‘Let’s talk about Drugs’ Turns To ‘Let’s Talk Shit’

‘Let’s talk about Drugs’ Turns To ‘Let’s Talk Shit’

Chlöe was lucky to leave when she had the chance

Sparks flew at an otherwise underwhelming ‘Let’s talk about Drugs’ event where panellists and the handful of attendees squabbled over who can prevent drug harm the best. At its peak, 15 people were at the event, including its four panellists: Max Phillips (president of Students for Sensible Drug Policy), Green Party Co-Leader Chlöe Swarbrick, Dr Brin Ryder (Drug Checking Lead for Te Waipounamu), and Sergeant Steve “Jonesy” Jones (Alcohol Harm Prevention Dunedin). 

Of chief concern in the Q+A session was drug reform in Aotearoa. As usual, Chlöe’s knowledge on the matter blew the others out of the water, with Jonesy even referring to her as “Mum” at one stage. Chlöe was clear in her concern that little would happen under a National-led coalition government, saying that “they’re not even aware of the fact that we have legal drug checking.” To this she stated, “Our drug law reform is your gateway to anti-capitalism,” to the delight of the Marxists in the crowd. This supported Max’s assertions that legalised drugs “shouldn’t be for profit.”

The night was pretty tame at this point, with Chlöe turning her camera off every once in a while to grab a snack (we see you chewing girl). This tameness didn’t last, though, as Chlöe got off the Zoom and chaos unleashed when Lachlan, a student in the crowd (also the Otago co-regional manager of KnowYourStuffNZ), asked the panel: “What would you do if you saw me on the street smoking a joint?” Sergeant Steve Jones had a bit of time to brood, while the others took a stab at answering the question, before stating, “I wouldn’t throw you to the ground and put you in handcuffs, but I would likely suggest that you leave the area.”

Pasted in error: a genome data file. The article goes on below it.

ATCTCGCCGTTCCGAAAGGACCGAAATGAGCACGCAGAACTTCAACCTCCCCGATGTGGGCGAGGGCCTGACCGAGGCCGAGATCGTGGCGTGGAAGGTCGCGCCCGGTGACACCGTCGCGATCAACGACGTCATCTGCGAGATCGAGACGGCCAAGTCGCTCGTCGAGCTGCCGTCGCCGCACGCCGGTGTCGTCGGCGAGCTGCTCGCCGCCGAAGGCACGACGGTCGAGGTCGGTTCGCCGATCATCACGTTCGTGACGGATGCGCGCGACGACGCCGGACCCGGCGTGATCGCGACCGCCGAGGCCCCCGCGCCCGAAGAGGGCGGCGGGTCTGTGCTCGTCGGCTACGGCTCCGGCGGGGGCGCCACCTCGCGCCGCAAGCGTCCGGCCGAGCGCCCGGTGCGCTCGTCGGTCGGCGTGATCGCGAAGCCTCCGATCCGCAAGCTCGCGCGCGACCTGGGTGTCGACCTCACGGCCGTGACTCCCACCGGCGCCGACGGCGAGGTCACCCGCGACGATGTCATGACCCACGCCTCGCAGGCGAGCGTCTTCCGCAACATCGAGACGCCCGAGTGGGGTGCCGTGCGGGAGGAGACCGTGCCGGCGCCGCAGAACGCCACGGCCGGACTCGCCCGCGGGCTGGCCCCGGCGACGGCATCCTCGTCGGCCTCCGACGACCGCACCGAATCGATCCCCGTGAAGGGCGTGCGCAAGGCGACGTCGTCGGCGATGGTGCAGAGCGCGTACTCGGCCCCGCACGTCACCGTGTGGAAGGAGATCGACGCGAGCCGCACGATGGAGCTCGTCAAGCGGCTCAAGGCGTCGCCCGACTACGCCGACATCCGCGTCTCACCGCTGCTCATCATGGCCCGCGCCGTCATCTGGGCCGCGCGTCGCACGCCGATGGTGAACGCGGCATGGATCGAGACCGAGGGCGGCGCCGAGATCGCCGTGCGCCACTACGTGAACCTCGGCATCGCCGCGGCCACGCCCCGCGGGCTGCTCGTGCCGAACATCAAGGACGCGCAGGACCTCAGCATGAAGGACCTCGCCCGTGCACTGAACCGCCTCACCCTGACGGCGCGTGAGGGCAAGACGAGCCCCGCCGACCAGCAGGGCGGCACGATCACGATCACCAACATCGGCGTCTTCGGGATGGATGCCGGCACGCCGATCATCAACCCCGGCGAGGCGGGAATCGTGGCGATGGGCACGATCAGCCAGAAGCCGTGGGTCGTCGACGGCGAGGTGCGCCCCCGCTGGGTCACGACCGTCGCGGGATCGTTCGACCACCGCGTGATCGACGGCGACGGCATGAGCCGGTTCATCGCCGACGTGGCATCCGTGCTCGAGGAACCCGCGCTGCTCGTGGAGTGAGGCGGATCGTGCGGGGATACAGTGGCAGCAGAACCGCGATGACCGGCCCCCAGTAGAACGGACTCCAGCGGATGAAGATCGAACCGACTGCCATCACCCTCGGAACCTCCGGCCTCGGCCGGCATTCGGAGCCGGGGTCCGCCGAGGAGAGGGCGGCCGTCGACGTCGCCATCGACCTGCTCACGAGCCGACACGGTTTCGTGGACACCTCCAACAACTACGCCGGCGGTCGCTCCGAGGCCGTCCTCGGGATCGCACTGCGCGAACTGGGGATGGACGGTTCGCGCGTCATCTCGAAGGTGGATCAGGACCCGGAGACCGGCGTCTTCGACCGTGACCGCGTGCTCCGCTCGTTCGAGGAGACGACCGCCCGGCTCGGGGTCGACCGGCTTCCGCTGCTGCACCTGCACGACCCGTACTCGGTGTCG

Lachlan also posited to the panel a “thought experiment” in which drugs could be legal only at festivals — which was shut down pretty quickly. Jonesy promptly replied, “Ah, no.” In turn, Chlöe tore the idea a new one, saying that something that had been “upsetting” to her in the six years of drug law reform work she’s done was that “when drugs are killing poor people there isn’t much concern, but when it threatens kids of middle class backgrounds at festivals that’s when there’s most buy-in and concern,” pointing out that drug-checking services have been made available at festivals but not vulnerable communities who experience the most harm. “It’s not limited to festivals,” she said.

There were other questions asked and a particularly long monologue from an audience member at the last minute who chirped up right when Critic was hoping to make it home for bed. She killed the last of our dwindling attention span. All in all, it was a fairly quiet affair but a solid opportunity to get some people in the room (virtually or otherwise) to continue the ever-important conversation of how best to protect our communities from drug and alcohol harm.

This article first appeared in Issue 5, 2024.
Posted 3:23pm Saturday 23rd March 2024 by Hugh Askerud.